Weeding and Mulching

Spring has definitely sprung.  Warmer day and cool nights. Lots of rain. Lots to do. Weeding and Mulching.  Let’s get our gardens ready for Summer!


As there has been rain, weeding is not too hard. Hand weeding is a must. It takes longer but it is much more beneficial to the soil and environment. Even if you think you spot spray the plant, there is always residual spray. When weeding, remember to remove all roots and bulbs. Many people will just pick the tops off which is just a waste of time. Use a weeding implement (there are many tools out there.  It comes down to comfort and preference) to ensure all bulbs and roots are eradicated.

As the above photos show, roots can be varying lengths.  This is why using a tool of some sort is advantageous.

Some examples of weeding tools:


Another way to help with weed suppression is mulching.  There are many types of mulches: inorganic – such as plastic, gravel, landscape fabric; Organic mulches such as shredded bark, compost, straw, pine or cedar bark chips, stones or river rock and living mulches, such as plants. There is a plethora of information out there for both inorganic or organic mulches.  Again, it will come down to preference.

Some things to keep in mind. If using inorganic materials, this can sometimes kill everything including plants that may have been overlooked, as in perennial bulbs and other “mislaid” plants. Small stones can also be very messy.  They can be raked but it can be time consuming and the pebbles can get everywhere.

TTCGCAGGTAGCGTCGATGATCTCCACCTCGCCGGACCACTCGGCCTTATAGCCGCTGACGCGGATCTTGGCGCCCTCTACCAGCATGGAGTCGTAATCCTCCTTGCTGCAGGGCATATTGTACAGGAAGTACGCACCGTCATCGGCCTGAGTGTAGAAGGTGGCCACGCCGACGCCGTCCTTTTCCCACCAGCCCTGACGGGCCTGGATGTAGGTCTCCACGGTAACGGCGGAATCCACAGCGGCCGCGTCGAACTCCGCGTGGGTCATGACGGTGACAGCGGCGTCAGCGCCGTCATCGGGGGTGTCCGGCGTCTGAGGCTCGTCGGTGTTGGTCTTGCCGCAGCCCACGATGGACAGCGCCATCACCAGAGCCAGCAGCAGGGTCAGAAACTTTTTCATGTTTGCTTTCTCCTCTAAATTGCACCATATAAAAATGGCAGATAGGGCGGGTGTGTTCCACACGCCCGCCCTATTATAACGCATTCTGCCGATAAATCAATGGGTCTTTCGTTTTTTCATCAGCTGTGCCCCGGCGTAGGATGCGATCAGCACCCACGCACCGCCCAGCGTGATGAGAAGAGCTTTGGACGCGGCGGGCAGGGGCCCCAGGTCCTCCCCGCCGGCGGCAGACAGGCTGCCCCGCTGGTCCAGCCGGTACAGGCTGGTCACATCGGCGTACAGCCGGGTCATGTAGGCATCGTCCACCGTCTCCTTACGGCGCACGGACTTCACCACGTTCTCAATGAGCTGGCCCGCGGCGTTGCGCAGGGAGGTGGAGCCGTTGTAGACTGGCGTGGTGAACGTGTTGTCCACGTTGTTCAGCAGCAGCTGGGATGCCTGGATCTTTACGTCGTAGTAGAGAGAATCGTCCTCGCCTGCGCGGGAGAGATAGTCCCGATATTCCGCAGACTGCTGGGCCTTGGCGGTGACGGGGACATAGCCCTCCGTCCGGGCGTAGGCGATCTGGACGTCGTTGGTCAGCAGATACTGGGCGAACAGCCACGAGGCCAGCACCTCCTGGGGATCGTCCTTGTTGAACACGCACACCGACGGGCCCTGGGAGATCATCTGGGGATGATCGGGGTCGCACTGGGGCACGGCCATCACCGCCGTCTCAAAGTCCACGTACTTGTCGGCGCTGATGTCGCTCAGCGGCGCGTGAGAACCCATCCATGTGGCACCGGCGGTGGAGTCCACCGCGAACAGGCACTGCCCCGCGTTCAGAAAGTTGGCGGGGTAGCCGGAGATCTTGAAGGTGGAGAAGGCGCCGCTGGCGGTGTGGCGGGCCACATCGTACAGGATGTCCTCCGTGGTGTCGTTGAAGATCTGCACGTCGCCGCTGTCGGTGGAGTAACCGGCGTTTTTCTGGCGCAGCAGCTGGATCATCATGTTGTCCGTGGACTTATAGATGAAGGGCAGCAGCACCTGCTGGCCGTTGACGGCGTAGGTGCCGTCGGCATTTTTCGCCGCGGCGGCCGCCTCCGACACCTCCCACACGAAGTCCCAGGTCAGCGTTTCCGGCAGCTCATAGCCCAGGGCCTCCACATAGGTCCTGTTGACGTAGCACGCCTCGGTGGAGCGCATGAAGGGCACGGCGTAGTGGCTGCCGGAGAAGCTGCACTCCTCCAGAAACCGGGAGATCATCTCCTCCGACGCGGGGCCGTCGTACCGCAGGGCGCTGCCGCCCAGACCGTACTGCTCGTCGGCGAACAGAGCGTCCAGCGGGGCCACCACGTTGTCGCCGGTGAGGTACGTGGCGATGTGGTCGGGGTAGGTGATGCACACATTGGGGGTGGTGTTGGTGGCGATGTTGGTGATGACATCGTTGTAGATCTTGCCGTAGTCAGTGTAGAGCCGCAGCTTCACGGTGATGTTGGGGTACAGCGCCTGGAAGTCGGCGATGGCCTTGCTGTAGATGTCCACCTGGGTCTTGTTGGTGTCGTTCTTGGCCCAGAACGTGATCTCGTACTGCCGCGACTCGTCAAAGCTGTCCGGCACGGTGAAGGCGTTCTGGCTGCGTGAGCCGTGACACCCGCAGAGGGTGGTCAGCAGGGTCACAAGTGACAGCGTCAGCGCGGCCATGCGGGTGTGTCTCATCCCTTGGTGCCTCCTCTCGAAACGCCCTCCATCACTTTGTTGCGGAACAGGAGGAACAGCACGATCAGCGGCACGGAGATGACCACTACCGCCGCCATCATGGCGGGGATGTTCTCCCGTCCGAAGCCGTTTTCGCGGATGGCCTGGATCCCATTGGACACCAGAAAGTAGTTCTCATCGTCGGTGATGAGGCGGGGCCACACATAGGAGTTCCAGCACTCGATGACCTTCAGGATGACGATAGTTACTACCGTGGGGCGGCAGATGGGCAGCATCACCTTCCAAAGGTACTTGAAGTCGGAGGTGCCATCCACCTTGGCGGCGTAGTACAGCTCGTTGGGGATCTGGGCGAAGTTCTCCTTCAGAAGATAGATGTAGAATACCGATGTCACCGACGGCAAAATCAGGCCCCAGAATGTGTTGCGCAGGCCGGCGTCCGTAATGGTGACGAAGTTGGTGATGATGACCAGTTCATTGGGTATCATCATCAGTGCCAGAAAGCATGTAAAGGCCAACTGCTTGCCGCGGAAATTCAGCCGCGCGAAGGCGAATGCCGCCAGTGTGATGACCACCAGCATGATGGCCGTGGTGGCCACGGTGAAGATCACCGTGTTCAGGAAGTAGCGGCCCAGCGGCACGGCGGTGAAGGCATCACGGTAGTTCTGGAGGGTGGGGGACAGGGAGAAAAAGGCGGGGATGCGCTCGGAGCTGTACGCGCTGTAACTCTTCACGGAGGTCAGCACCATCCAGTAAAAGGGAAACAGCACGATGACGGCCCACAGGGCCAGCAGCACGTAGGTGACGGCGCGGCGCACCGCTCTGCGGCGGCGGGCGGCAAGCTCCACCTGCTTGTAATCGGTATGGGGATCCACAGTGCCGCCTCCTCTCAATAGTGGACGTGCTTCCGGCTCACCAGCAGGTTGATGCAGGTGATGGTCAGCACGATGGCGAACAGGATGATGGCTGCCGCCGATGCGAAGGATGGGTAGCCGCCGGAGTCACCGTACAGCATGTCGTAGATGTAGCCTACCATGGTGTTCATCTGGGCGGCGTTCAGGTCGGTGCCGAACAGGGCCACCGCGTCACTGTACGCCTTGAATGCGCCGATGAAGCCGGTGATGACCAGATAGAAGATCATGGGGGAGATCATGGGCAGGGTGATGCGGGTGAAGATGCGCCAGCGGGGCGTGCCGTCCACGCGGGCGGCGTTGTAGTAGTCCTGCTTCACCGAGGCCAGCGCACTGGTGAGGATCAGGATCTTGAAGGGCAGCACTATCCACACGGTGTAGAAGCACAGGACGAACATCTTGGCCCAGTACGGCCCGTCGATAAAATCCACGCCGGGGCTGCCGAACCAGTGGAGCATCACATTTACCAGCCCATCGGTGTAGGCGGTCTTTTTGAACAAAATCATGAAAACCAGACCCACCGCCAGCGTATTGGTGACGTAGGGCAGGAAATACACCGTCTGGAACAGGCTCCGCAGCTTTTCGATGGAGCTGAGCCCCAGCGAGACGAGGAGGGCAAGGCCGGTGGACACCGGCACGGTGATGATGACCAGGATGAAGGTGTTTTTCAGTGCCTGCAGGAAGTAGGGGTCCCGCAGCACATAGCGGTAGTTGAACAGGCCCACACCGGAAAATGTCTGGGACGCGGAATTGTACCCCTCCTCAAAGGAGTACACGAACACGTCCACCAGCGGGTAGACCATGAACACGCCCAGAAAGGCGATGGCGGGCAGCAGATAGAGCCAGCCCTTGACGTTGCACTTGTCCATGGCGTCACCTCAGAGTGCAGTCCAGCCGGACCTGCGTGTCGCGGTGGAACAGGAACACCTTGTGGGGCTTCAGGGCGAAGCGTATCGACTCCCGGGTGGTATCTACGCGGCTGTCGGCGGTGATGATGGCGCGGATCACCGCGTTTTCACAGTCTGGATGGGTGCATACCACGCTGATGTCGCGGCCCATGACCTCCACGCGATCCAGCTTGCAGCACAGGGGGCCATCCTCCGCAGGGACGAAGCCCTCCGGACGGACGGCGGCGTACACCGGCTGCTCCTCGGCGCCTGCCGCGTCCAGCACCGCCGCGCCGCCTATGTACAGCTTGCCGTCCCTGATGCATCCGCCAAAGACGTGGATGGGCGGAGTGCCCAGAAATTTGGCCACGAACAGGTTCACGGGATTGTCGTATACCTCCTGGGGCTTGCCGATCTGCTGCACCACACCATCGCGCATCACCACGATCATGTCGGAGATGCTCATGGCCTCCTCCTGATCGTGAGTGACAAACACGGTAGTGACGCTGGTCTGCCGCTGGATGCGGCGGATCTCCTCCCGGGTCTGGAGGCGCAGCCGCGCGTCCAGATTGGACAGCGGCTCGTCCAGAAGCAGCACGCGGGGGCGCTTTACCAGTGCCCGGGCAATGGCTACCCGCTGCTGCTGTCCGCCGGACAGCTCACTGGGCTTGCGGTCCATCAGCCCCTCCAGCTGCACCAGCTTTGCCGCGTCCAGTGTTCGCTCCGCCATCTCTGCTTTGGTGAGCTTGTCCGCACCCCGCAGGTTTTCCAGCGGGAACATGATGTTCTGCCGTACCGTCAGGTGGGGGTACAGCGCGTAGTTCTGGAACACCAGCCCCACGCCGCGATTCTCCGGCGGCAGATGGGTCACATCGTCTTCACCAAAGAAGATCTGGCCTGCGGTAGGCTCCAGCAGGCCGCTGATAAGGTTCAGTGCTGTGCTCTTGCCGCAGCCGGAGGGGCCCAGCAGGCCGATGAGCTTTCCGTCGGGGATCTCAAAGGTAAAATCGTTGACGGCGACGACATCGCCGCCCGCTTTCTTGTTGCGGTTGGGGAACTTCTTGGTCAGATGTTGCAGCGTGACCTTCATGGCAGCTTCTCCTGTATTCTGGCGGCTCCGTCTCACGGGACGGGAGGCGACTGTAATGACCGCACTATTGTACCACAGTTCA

Straw can also be messy.  Birds like to peck at it.  If using pea straw, peas will grow, which can be a source of nitrogen, however, peas sprouting up in your perennial beds may not be the look you’re after.  If using small particle mulches, this can break down too quickly.  And, if it is spread to thickly, it can form fungal diseases in the soil.

Mulching helps suppress weeds plus keeps moisture in. Remember not to put too much mulch around the existing plants as this may suffocate them or promote fungal disease. Choose your mulch properly. Sometimes it’s good to get a combination mulch and compost which adds nutrients to the soil as well. Or use an organic mulch.  Large particle mulch will last longer. Don’t choose coloured mulch as it holds not nutrients and it will fade. It’s also not good for the environment.

Depending on why you want to mulch, sometimes, it can also be beneficial to plant a ground cover.  Some of note are the following:

  • Dichondra repens  – A good lawn alternative also
  • Campanula – Bell flower
  • Erigeron glaucus – Seaside Daisy
  • Viola hederacea – Native Violet
  • Carpoborotus rossi – Native pigface
  • Brachycome multifida – Rock Daisy
  • Eremophila ‘Kalbarii Carpet’
  • Xerochrysum bracteatum – paper daisy
  • Geranium ‘Brookside’ – Cranesbill
  • Stachys byzantine – Lambs Ears


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